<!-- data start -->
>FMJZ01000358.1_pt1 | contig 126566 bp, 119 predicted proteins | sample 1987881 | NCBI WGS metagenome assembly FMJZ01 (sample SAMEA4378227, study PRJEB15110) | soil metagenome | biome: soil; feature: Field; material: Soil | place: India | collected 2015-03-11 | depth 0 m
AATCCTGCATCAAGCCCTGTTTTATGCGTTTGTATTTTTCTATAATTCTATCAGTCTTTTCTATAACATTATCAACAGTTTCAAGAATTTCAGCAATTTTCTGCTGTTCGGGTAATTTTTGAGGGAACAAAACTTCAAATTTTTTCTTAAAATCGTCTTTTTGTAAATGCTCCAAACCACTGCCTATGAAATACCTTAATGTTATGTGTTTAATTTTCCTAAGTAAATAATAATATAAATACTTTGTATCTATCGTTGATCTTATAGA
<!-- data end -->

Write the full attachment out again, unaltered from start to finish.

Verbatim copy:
>FMJZ01000358.1_pt1 | contig 126566 bp, 119 predicted proteins | sample 1987881 | NCBI WGS metagenome assembly FMJZ01 (sample SAMEA4378227, study PRJEB15110) | soil metagenome | biome: soil; feature: Field; material: Soil | place: India | collected 2015-03-11 | depth 0 m
AATCCTGCATCAAGCCCTGTTTTATGCGTTTGTATTTTTCTATAATTCTATCAGTCTTTTCTATAACATTATCAACAGTTTCAAGAATTTCAGCAATTTTCTGCTGTTCGGGTAATTTTTGAGGGAACAAAACTTCAAATTTTTTCTTAAAATCGTCTTTTTGTAAATGCTCCAAACCACTGCCTATGAAATACCTTAATGTTATGTGTTTAATTTTCCTAAGTAAATAATAATATAAATACTTTGTATCTATCGTTGATCTTATAGA